The stable release of Linux Mint 21 “Vanessa” is now available to download.
This is the latest version of the Ubuntu-based distro, and it carries a sizeable set of changes compared to the Linux Mint 20.3 release we saw at the start of the year.
In this post I show you what’s new in Linux Mint 21, where to download it, and recap how to upgrade to Linux Mint 21 from an earlier version should you be running one.
As ever, Linux Mint 21 is available in three distinct distillations: the flagship Cinnamon edition (which uses the Cinnamon desktop environment by default), an Xfce variant (using the Xfce desktop), and a MATE option (which ships with the MATE desktop by default). In this post I focus primarily on the Cinnamon version.
For more details, read on.
Linux Mint 21: What’s New?
Linux Mint 21 is based on Ubuntu 22.04 LTS, the latest long-term support release of Ubuntu. This provides Mint users with a flurry of foundational tweaks and archive updates, plus the ease-of-mind knowing they are guaranteed security updates for the system for the next five years.
Yes: Linux Mint 21 is supported until 2027.
Kernel wise Mint 21 uses Linux 5.15. This offers (amongst other changes) a new NTFS file system driver (handy when interacting with Windows partitions), EXT4 file system improvements (Mint uses EXT4 by default), plus better hardware support, security patches, bug fixes and all that jazz.
But what about the desktop?
Linux Mint 21 ships with Cinnamon 5.4, the latest version of its relatively lightweight, WIMP-orientated UI. In this iteration, devs rebase the desktop atop a more modern version of Mutter, a move designed to bring its codebase closer to upstream and reduce delta.
As a result, there are notable improvements in performance, compatibility, and stability in this update. Now, to its credit Mint has always been pretty fast, even on aged hardware, but enhancements in this area are sure to be appreciated by those on a high-end and mid-range hardware as much as low-tier users.
A related change sees Cinnamon’s window manager Muffin render all windows using the GTK theme rather than, as before, a mix of GTK (CSD) and Metacity (SSD) window types. Apps appears more consistent with each other regardless of their toolkit choice, and windowing elements look sharp and undistorted.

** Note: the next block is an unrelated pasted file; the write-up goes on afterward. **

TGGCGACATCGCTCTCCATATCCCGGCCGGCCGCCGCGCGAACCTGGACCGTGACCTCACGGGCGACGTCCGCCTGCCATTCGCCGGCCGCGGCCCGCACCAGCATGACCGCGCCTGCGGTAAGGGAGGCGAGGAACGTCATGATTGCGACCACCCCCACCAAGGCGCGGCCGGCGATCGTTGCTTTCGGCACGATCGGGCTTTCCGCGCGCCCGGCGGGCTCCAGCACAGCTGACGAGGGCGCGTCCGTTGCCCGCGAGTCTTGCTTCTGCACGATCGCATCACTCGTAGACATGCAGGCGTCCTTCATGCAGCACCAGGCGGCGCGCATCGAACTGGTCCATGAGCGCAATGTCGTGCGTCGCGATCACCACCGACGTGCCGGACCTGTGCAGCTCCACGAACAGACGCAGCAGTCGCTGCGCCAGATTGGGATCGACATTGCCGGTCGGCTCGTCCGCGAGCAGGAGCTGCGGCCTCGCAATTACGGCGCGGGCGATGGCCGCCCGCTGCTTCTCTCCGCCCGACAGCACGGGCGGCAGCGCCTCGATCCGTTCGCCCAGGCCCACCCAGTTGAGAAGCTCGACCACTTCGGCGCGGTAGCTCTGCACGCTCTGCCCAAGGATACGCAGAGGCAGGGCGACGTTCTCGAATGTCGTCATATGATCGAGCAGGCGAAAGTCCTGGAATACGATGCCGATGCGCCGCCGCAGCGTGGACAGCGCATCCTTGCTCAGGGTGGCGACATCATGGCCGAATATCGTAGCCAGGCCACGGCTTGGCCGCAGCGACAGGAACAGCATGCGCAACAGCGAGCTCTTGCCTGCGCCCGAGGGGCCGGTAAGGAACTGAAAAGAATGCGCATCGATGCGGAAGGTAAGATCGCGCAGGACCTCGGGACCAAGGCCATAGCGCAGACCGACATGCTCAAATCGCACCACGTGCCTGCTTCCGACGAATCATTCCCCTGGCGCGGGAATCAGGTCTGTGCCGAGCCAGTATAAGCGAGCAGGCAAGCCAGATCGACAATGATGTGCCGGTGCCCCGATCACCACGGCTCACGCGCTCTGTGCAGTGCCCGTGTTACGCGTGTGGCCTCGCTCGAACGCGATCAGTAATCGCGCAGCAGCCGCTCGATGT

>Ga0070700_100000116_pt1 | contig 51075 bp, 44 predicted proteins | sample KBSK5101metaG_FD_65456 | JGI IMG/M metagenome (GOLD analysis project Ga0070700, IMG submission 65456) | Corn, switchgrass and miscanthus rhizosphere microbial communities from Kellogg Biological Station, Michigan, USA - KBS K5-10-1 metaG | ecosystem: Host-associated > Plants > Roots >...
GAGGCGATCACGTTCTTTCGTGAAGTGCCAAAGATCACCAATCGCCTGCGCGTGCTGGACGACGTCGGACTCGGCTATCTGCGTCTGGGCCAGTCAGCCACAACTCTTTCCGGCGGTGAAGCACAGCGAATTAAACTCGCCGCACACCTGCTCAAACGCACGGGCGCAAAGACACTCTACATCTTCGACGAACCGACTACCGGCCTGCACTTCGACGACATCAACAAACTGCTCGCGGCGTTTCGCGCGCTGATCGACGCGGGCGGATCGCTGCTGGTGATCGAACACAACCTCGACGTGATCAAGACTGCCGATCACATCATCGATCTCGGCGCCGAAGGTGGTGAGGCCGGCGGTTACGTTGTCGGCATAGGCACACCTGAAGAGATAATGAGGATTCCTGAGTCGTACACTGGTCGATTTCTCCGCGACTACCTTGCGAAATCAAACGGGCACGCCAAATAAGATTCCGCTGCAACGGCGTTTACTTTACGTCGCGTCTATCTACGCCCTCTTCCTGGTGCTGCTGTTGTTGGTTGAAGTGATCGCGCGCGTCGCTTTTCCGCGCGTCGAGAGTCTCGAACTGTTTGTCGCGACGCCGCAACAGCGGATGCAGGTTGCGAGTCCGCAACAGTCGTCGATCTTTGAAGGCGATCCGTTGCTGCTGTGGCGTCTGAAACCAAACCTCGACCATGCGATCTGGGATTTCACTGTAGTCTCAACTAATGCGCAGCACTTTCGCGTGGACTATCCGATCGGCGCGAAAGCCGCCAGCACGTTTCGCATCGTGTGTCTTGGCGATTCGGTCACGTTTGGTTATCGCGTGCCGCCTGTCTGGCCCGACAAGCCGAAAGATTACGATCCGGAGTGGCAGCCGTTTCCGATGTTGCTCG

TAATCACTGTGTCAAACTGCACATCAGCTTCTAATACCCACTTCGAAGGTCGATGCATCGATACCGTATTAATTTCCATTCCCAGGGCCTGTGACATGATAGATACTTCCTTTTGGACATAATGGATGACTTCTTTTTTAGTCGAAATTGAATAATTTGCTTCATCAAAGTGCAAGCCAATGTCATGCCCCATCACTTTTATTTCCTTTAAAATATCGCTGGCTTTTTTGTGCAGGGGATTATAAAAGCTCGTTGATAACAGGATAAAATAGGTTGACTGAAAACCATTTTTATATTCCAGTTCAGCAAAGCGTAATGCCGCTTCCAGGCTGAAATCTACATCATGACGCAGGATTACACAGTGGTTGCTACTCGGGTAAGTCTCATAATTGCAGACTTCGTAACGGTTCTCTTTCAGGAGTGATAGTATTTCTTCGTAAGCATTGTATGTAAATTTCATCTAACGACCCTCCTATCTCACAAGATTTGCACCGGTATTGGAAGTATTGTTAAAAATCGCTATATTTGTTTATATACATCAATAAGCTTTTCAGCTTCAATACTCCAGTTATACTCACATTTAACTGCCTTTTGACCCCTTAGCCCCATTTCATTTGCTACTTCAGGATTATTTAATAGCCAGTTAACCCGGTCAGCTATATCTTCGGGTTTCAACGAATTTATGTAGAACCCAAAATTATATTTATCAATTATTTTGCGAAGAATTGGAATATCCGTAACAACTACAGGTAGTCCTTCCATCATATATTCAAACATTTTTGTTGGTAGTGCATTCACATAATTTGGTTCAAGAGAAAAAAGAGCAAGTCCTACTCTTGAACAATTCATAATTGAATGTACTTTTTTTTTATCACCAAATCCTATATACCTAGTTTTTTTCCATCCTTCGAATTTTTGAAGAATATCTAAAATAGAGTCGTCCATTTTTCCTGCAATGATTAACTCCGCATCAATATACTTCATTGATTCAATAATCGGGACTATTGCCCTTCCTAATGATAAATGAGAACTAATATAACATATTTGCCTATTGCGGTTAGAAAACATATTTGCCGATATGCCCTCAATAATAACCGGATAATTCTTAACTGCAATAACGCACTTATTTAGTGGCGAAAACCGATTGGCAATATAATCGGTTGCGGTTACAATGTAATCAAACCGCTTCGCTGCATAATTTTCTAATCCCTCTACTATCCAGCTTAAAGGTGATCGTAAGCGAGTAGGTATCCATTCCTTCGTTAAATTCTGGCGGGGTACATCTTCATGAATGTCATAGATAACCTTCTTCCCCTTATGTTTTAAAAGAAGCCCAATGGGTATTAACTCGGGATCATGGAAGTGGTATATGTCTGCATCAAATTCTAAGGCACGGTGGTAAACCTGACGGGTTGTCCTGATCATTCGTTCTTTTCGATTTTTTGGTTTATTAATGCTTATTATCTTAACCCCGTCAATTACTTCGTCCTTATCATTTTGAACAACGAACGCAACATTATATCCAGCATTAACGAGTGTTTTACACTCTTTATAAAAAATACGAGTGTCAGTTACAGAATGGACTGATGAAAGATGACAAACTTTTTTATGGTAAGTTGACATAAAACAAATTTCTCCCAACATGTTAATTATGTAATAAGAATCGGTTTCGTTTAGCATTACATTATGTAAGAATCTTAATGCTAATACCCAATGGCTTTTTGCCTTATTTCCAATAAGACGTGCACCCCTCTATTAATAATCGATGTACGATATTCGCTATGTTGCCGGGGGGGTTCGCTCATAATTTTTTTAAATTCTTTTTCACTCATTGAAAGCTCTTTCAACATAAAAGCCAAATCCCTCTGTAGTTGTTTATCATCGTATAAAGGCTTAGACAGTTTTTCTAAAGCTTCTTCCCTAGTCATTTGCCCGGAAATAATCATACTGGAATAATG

Improved window animations also feature, albeit at the cost of express configurability. Still, Mint devs have paid attention to the default settings and strike a good balance between speedy and slick. A global control to adjust the speed of animations in Linux Mint 21 is also included, should you want it.
Modest enhancements to the Displays panel add buttons for fractional scaling (rather than a drop-down menu), and there’s a backend rejig on how fractional scaling is handled. The technical details don’t matter here as much as the effects: Linux Mint 21 looks much nicer on high-resolution displays.
Other Changes in Linux Mint 21
Linux Mint 21 introduces a new tool for connecting to Bluetooth devices. Blueman is a desktop-agnostic approach that integrates well in all environments, including Linux Mint’s Cinnamon, Xfce, and MATE experience. Blueman is built atop Bluez, the ‘official Linux Bluetooth protocol stack’.
There are also rich thumbnails for the following file types in the Nemo file manager:
- MP3 (album cover)
- RAW pictures (most formats)
Additionally some Xapps, like the Pix image viewer, are also able to handle many of these formats.
Mint’s bundled Notes app — a favourite of mine, I must say — is able to duplicate existing stickies. It also gives each new note a different colour (by cycling through the set, not at random). And the system tray icon has been redesigned to look more in-tune with the rest of the Mint icon pack.
When an automated task is running in the background (e.g., system backups, upgrades, etc) Mint now put a little indicator in the tray area. The idea is that this indicator will let users know if/when an active process that may (however slight) impact performance is underway.
Mint 21 also ships pre-stocked with the latest versions of popular Linux software. This includes LibreOffice 7.3 for productivity needs, Mozilla Firefox 103 for web surfing, and Thunderbird 91 for
realising you’ll never reach inbox zero email.
Some other, smaller changes:
- Timeshift is now maintained as an XApp
- Xviewer document viewer improves directory browsing
- If Warpinator fails to find other devices it now shows links
- WebApp manager supports additional browsers/custom browser commands
- Uninstalling apps from the main menu queries dependencies
- NVIDIA Prime applet lets you cancel switching graphics card
- Copy System Info stats to the clipboard in a single click
- Right-click on apps in the Mint Menu to access ‘quick list’ actions
- Calendar applet now shows full duration for current/pending events
- Power applet shows text + value when adjusting brightness
- Sound applet hides microphone mute icon when mic not being used
- Window List applet lets you change button width
- Shutdown timeout reduced to 10s
Plus lots more.
Download Linux Mint 21
System requirements for Linux Mint 21 have not changed since Linux Mint 20, so if your computer is fairly modern (64-bit processor, at least 2 GB RAM, and 15 GB free space) you’re good to go. The Linux Mint website has a comprehensive installation guide should you need assistance installing Linux Mint 21.
Do check out the official Linux Mint 21 “Vanessa” release notes for more information, or skip straight to the action and download Linux Mint 21 from the Linux Mint website (where you have a direct download, a choice of mirrors, and torrent options).